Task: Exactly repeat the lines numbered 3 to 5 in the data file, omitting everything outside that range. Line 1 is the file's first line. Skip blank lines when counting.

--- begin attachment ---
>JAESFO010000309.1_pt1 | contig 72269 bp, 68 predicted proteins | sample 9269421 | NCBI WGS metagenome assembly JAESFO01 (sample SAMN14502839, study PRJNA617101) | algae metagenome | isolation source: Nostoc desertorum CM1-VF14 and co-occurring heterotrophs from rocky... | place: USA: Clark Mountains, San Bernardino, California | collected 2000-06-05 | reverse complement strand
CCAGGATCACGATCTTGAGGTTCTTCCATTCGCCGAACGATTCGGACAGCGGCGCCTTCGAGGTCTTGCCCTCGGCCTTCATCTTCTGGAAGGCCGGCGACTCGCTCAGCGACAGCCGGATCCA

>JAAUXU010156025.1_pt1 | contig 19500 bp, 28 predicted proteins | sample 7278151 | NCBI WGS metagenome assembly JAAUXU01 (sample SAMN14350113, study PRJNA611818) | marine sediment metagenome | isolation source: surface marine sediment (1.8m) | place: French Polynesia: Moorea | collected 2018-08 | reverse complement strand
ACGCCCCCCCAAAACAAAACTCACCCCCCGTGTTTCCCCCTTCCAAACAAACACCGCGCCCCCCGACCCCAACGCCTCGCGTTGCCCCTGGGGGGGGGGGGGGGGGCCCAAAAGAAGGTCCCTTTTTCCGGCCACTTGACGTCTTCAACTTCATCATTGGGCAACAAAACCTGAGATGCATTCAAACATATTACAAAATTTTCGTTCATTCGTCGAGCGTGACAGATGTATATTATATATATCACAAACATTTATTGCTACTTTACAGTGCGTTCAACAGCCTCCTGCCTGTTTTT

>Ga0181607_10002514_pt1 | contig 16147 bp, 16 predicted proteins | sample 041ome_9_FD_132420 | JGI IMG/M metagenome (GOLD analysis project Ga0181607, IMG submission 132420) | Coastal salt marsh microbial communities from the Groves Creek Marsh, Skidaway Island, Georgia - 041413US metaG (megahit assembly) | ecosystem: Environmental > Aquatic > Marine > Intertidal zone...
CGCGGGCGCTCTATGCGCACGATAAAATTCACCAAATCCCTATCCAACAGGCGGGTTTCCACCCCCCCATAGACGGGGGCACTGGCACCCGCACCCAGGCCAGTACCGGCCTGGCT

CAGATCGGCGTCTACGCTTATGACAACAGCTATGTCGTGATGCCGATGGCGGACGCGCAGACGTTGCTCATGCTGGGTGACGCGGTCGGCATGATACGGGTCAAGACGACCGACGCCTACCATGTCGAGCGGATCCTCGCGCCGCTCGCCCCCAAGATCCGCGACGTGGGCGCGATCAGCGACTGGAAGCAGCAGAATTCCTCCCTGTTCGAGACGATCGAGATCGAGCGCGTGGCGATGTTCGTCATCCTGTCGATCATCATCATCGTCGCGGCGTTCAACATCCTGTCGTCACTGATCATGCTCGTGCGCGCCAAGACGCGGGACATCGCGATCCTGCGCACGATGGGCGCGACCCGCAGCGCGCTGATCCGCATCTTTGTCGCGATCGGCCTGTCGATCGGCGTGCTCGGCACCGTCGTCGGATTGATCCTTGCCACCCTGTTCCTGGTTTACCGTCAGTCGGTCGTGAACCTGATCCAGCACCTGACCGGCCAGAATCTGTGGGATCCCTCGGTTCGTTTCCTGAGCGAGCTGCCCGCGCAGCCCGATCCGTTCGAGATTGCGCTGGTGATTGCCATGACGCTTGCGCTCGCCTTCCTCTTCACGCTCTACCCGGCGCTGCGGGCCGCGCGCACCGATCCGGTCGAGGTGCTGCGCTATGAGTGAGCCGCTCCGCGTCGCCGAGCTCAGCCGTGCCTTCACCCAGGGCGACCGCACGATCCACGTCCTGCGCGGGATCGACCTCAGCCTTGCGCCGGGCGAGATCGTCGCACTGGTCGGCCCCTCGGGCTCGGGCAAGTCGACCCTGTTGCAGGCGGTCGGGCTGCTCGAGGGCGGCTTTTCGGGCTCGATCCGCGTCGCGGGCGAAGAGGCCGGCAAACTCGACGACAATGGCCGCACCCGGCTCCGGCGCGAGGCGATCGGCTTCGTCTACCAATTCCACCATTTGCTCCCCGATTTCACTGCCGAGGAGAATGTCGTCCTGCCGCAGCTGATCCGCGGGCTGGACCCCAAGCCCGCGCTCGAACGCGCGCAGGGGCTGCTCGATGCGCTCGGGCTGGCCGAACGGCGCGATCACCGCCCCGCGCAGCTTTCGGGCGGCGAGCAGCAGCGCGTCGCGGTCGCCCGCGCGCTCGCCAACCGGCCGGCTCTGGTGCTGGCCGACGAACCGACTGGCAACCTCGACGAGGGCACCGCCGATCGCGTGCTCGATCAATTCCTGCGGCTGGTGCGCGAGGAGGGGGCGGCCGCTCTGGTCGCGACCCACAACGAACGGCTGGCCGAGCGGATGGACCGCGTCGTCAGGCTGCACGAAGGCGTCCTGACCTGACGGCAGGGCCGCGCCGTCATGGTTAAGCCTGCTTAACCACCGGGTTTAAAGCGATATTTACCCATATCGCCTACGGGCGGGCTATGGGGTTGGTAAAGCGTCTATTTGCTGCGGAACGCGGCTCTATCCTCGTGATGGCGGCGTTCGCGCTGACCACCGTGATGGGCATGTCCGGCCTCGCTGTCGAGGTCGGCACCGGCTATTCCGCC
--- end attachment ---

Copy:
>JAAUXU010156025.1_pt1 | contig 19500 bp, 28 predicted proteins | sample 7278151 | NCBI WGS metagenome assembly JAAUXU01 (sample SAMN14350113, study PRJNA611818) | marine sediment metagenome | isolation source: surface marine sediment (1.8m) | place: French Polynesia: Moorea | collected 2018-08 | reverse complement strand
ACGCCCCCCCAAAACAAAACTCACCCCCCGTGTTTCCCCCTTCCAAACAAACACCGCGCCCCCCGACCCCAACGCCTCGCGTTGCCCCTGGGGGGGGGGGGGGGGGCCCAAAAGAAGGTCCCTTTTTCCGGCCACTTGACGTCTTCAACTTCATCATTGGGCAACAAAACCTGAGATGCATTCAAACATATTACAAAATTTTCGTTCATTCGTCGAGCGTGACAGATGTATATTATATATATCACAAACATTTATTGCTACTTTACAGTGCGTTCAACAGCCTCCTGCCTGTTTTT

>Ga0181607_10002514_pt1 | contig 16147 bp, 16 predicted proteins | sample 041ome_9_FD_132420 | JGI IMG/M metagenome (GOLD analysis project Ga0181607, IMG submission 132420) | Coastal salt marsh microbial communities from the Groves Creek Marsh, Skidaway Island, Georgia - 041413US metaG (megahit assembly) | ecosystem: Environmental > Aquatic > Marine > Intertidal zone...